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Money means more Nurses

Co-op program disappears

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A new grant will feed the need for new Alberta health professionals.
On Jan. 18, the government of Alberta announced $38 million in grants, almost entirely directed at expanding Alberta health education.

"These program expansions are in keeping with our commitment to enable at least 1,200 more full time equivalent students to enter high priority fields of learning," said Alberta Learning Minister Lyle Oberg.

Beginning Sept. 2001, there will be room for an additional 101 nursing students--60 in Calgary and 41 in Medicine Hat--and an additional 11 spots in the Faculty of Medicine. 85 to 90 per cent of students admitted into either faculty must be from Alberta.

"Now we'll be able to fast-track," said Dean of Nursing Dr. Deborah Tamlyn. "That's what the program is called, a Bachelor of Nursing accelerated-track."

The accelerated track program is aimed at students already enrolled in an Alberta post-secondary institution.

"It's not targeted towards students coming out of high school, it's targeted towards students who either have a prior degree or have worked off the non-nursing credits [options]," said Tamlyn.

In previous years, nursing students would split their time between the U of C and Mount Royal in a joint program, but this will be eliminated and the number of first-year nursing spaces at the U of C alone will drop.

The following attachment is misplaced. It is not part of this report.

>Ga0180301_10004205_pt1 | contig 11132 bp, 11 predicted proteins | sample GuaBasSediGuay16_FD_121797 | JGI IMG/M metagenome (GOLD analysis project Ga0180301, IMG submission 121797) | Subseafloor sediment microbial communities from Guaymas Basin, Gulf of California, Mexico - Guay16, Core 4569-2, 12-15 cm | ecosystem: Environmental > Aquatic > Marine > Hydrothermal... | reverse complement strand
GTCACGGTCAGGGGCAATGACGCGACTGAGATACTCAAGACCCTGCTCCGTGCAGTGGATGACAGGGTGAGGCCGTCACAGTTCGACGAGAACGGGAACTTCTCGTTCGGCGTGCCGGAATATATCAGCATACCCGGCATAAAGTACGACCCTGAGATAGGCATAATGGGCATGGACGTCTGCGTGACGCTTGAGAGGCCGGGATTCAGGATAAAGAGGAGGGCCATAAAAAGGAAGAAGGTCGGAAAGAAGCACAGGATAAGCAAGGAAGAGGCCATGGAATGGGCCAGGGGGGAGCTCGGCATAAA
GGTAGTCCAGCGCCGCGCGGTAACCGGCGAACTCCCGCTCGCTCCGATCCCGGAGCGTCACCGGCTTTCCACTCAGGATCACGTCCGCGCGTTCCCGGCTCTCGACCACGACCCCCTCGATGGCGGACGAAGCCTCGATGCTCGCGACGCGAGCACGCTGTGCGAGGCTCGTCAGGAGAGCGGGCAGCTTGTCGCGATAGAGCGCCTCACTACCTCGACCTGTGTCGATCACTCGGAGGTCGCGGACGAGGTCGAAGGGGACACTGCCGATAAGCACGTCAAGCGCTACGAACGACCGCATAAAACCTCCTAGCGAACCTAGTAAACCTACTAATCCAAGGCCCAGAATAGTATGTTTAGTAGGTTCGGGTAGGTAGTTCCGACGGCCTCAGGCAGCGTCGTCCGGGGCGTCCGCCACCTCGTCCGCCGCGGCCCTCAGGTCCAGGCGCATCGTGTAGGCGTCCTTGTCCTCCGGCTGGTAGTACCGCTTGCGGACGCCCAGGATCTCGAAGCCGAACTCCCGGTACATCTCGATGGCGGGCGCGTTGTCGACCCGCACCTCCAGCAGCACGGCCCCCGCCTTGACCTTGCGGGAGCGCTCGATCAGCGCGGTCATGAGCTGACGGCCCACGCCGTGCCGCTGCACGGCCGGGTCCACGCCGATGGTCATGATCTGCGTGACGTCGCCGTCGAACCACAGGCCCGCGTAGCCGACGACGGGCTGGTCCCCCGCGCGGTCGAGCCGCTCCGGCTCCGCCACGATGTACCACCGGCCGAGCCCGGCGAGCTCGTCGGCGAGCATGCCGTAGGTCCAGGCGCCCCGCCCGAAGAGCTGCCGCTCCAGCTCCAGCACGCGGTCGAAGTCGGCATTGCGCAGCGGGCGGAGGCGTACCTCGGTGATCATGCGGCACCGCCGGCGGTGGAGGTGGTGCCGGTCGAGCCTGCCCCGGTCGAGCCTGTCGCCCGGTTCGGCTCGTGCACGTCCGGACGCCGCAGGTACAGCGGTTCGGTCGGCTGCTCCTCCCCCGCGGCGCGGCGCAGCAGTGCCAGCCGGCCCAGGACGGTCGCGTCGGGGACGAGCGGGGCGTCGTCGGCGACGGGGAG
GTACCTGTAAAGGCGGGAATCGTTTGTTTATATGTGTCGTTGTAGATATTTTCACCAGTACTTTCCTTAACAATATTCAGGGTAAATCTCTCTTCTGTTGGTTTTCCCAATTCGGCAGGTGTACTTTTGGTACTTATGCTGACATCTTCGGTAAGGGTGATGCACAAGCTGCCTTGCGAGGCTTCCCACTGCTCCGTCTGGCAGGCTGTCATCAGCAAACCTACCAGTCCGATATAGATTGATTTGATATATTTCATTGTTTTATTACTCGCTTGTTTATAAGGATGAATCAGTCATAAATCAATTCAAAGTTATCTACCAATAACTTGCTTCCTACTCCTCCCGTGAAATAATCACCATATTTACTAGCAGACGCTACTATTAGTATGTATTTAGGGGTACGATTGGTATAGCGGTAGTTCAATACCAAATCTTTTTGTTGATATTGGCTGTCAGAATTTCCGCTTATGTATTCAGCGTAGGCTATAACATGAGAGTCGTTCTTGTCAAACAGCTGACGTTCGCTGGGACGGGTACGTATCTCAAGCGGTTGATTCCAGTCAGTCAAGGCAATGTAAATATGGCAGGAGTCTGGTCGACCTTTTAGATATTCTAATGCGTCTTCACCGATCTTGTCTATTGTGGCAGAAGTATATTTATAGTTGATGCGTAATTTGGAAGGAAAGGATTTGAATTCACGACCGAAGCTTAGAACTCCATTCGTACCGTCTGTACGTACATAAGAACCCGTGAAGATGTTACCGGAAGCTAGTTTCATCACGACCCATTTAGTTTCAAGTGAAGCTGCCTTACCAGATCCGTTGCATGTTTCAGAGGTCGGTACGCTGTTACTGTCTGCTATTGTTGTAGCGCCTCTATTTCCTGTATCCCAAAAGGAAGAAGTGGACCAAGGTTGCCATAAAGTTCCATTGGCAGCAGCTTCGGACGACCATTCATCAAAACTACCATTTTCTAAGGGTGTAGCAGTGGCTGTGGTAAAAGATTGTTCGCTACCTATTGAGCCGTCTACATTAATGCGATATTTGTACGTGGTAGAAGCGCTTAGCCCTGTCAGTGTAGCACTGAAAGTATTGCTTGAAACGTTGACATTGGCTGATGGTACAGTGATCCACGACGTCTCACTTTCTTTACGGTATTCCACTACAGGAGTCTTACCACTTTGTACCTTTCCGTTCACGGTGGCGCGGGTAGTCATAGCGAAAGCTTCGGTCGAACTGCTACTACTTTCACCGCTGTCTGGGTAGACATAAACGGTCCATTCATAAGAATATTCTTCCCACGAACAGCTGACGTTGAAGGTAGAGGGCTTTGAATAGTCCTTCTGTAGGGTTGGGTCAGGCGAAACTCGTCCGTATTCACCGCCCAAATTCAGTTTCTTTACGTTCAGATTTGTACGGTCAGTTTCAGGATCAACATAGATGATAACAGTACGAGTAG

"Students coming from high school and coming into nursing this September have a choice of applying to the University or Mount Royal or wherever, but they can't apply to a joint program any longer," said Tamlyn.

The nursing admission average--currently 65 per cent--will also change due to the increased demand.

"Given that we will drop by approximately 50 per cent in the number of seats that we have for students coming out of high school, the admission average will need to be set at a higher level," said Tamlyn.

Admission standards to the Faculty of Medicine will not change, but now 100 seats, up from 69 a year ago, are available to first-year medical students. The cash infusion is a welcome one.

"There is a societal need [for more doctors]," said Dean of Medicine Dr. Grant Gall.

"The CRHA has added 70 hospital beds and 434 intensive care beds," added Roman Cooney, CRHA Vice-president Communications. "These beds will require health professionals."

With the expansion, Tamlyn wants more diversity in the graduates coming from the U of C program to create a mix of staff that mirrors society's diversity.
"It's our hope that we will attract higher numbers of male students and representatives from greater ethnic diversity," stated Tamlyn.

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